Asking students to blog for an audience of their classmates instead of writing an essay for a professor can bring out different qualities in their writing, according to a study published in next month’s volume of Teaching Sociology. But don’t expect instructors to do away with essays just yet.
“One general conclusion one can draw from these findings is that journals and blogs each have their own strengths in terms of their ability to engage students in deep reflection,” author Drew Foster writes. “Specifically, students appear to be overall more likely to take greater intellectual risks in blogs, which they know will be read and commented upon by their peers. Conversely, journals -- the more private option -- compel students to be vulnerable and take more personal risks in their reflection.”
Journaling has long been a common course requirement in the humanities, especially in courses heavy on reading assignments. Requiring students to reflect on assigned texts -- either for the students’ own benefit or to ensure that they actually did their homework -- gives instructors another method of helping students retain the knowledge.
Blogging is a “natural extension of class journals in the digital age,” Foster, a doctoral candidate in sociology at the University of Michigan, writes. He launched the study after getting a chance to teach the university’s Introduction to Sociology course during a summer session. Unlike previous sections, he experimented with assigning blogging, not private journaling, and came away impressed by the quality of the student writing.
“Maybe students are writing more high-quality stuff when they’re writing in this kind of open format and they know their peers are going to be reading their stuff?” Foster said in an interview.
The fall 2013 and winter 2014 sections of the course both included a reflection assignment worth 10 percent of the final grade. But while students in the fall section wrote nine journal entries viewable only to teaching assistants, those in the winter section wrote six blog posts and commented at least nine times on other students’ posts.
Apart from the reflection assignment medium, the two large lecture courses, which both enrolled 225 mostly first- and second-year students, were “nearly identical.” Students in each section were split into 9 discussion groups of 25 students each, and students could only view the blog posts of fellow group members.
Tasked with sifting through 1,049 journal entries and 1,021 blog posts, Foster and three undergraduate research assistants tracked eight “traits” of reflective writing, many of them developed from a 2004 report written by the American Sociological Association’s task force on the undergraduate major.
Specifically, the researchers looked for students to compare two or more readings, explain a personally held misconception, take a position on an issue, form a personal theory, link readings to a personal experience, discuss their own class, gender or race, or reference an outside source. Foster also counted the instances where students made three or more grammatical errors, hypothesizing that bloggers -- whose entries could be seen by other students -- would be more careful not to make subject-verb agreement mistakes, switch tenses or write run-on sentences, among other errors. The study confirmed Foster’s hypothesis -- journal entries were 3 percent more likely to contain three or more mistakes -- as well as his suspicion that students required to blog would want to “show off to their friends.”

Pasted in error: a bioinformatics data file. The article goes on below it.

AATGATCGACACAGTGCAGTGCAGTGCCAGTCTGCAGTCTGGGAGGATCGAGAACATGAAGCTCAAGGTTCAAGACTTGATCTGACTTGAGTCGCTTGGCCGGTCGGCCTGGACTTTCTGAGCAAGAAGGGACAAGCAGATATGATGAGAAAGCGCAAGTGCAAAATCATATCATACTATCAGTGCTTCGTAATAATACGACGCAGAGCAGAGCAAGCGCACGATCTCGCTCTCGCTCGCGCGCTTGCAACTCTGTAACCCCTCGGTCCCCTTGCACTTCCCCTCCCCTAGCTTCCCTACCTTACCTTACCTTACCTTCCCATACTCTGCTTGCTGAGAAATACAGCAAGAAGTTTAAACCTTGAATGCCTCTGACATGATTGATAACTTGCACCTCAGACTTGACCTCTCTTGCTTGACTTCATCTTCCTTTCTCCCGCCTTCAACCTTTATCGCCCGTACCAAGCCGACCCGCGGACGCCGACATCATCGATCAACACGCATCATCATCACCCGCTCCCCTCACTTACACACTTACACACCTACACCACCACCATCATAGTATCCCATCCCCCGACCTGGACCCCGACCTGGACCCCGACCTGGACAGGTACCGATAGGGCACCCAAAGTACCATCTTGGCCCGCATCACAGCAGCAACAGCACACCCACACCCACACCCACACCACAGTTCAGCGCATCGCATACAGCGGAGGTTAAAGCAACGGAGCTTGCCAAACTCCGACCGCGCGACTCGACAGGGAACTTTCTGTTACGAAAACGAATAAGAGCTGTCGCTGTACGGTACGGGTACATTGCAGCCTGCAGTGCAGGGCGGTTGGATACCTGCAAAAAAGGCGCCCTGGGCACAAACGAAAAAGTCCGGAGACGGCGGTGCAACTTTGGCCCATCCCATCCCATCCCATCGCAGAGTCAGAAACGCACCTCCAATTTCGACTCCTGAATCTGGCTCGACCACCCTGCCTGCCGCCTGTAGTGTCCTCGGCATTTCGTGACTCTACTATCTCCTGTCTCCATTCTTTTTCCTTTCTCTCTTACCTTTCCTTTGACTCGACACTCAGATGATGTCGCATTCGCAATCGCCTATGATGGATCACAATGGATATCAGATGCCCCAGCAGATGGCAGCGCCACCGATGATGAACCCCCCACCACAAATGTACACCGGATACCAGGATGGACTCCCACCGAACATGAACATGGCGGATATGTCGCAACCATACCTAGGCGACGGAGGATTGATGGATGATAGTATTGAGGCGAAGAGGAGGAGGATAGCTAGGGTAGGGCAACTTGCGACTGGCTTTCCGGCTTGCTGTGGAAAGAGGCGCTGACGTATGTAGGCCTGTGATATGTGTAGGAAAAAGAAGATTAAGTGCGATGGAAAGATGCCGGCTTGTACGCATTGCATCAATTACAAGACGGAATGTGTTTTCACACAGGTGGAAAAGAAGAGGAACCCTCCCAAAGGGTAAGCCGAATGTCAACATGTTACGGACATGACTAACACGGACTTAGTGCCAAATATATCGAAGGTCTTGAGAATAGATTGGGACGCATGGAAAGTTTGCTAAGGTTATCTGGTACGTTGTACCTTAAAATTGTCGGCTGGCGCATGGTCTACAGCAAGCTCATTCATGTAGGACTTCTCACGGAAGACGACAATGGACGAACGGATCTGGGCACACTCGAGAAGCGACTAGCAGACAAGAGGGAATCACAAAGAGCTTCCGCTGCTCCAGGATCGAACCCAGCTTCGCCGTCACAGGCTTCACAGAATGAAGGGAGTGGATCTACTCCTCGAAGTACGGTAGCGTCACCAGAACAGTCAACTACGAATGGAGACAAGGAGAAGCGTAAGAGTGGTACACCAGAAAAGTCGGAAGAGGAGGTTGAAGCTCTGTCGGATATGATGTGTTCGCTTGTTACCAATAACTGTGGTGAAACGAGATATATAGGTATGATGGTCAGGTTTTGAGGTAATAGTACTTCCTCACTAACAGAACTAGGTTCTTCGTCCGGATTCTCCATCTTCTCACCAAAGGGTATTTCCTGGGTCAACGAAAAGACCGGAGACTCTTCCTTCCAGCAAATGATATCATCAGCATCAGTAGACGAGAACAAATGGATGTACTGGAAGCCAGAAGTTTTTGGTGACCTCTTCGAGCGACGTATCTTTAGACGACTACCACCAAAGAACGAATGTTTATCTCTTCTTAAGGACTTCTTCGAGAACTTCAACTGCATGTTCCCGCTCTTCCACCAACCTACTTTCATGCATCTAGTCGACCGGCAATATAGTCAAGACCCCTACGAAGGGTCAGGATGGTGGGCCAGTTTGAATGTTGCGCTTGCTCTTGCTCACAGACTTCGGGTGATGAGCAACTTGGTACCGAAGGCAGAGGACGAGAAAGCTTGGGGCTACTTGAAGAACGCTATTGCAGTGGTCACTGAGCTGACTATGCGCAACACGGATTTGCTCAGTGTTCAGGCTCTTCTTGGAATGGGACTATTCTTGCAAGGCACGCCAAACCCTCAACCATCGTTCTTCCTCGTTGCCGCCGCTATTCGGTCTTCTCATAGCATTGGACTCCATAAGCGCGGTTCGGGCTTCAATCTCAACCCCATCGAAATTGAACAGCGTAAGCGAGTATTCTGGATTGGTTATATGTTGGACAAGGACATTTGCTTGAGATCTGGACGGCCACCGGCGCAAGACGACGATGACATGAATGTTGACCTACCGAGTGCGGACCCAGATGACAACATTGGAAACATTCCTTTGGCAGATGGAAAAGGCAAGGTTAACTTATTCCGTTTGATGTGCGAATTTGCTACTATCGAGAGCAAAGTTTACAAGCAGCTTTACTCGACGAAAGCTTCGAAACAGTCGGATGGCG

The results from journal and blog entries diverged on five of the eight traits, not including the one about grammatical mistakes. Students posting on blogs were more likely to take a stand on an issue or come up with a personal theory than those writing in journals, but less likely to admit to a personal misconception, connect a reading to a personal experience or compare two or more readings.
In other words, some journal entries trended toward the “particularly private and intimate,” while blogging “potentially opens the author up to attack and critique.” Meanwhile, the “specter of peer readership” causes bloggers to be more aware of grammatical and mechanical rules, Foster writes.
To Foster’s surprise, however, blogging did not cause more students to reference outside sources, even though copying and pasting a hyperlink is less complicated than penning a manual citation. Students in both sections were about equally as likely to bring up their own class, gender or race in their entries.
Those findings could extend beyond introductory courses, said Foster. He suggested future studies could, for example, look at whether students in large online courses are less comfortable with making the kinds of personal risks that they would in a class where they know their peers.
The findings likely also mean that instructors won’t rush to replace essays with blogs, but that they should consider tailoring assignments to produce the kind of writing they are looking for.
“Where I thought that either traditional essays or blogs were going to get objectively better writing out of students, in actuality, it turns out it’s about these types of risks,” Foster said. “Institutions should be cognizant of the format that students are writing in and try to link up the kind of risks they want students to be taking in their writing.”
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